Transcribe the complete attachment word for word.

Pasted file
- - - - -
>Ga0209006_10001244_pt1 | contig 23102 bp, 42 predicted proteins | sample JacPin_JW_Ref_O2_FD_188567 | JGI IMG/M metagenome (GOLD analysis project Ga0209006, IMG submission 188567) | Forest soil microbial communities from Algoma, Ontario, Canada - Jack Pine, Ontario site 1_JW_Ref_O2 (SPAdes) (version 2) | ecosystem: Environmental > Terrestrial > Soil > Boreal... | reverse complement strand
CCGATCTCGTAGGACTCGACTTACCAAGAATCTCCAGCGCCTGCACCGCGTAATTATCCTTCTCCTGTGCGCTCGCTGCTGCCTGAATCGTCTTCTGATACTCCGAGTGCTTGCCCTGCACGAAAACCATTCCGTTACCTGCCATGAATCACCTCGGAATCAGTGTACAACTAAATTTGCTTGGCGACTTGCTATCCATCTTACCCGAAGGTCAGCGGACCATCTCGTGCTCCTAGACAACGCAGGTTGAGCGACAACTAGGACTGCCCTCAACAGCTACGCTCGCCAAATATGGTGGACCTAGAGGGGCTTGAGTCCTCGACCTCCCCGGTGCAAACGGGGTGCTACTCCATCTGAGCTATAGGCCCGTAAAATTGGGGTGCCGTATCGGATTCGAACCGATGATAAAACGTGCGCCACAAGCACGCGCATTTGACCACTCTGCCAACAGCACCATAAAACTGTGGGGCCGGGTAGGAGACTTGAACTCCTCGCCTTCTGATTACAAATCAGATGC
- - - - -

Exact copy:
>Ga0209006_10001244_pt1 | contig 23102 bp, 42 predicted proteins | sample JacPin_JW_Ref_O2_FD_188567 | JGI IMG/M metagenome (GOLD analysis project Ga0209006, IMG submission 188567) | Forest soil microbial communities from Algoma, Ontario, Canada - Jack Pine, Ontario site 1_JW_Ref_O2 (SPAdes) (version 2) | ecosystem: Environmental > Terrestrial > Soil > Boreal... | reverse complement strand
CCGATCTCGTAGGACTCGACTTACCAAGAATCTCCAGCGCCTGCACCGCGTAATTATCCTTCTCCTGTGCGCTCGCTGCTGCCTGAATCGTCTTCTGATACTCCGAGTGCTTGCCCTGCACGAAAACCATTCCGTTACCTGCCATGAATCACCTCGGAATCAGTGTACAACTAAATTTGCTTGGCGACTTGCTATCCATCTTACCCGAAGGTCAGCGGACCATCTCGTGCTCCTAGACAACGCAGGTTGAGCGACAACTAGGACTGCCCTCAACAGCTACGCTCGCCAAATATGGTGGACCTAGAGGGGCTTGAGTCCTCGACCTCCCCGGTGCAAACGGGGTGCTACTCCATCTGAGCTATAGGCCCGTAAAATTGGGGTGCCGTATCGGATTCGAACCGATGATAAAACGTGCGCCACAAGCACGCGCATTTGACCACTCTGCCAACAGCACCATAAAACTGTGGGGCCGGGTAGGAGACTTGAACTCCTCGCCTTCTGATTACAAATCAGATGC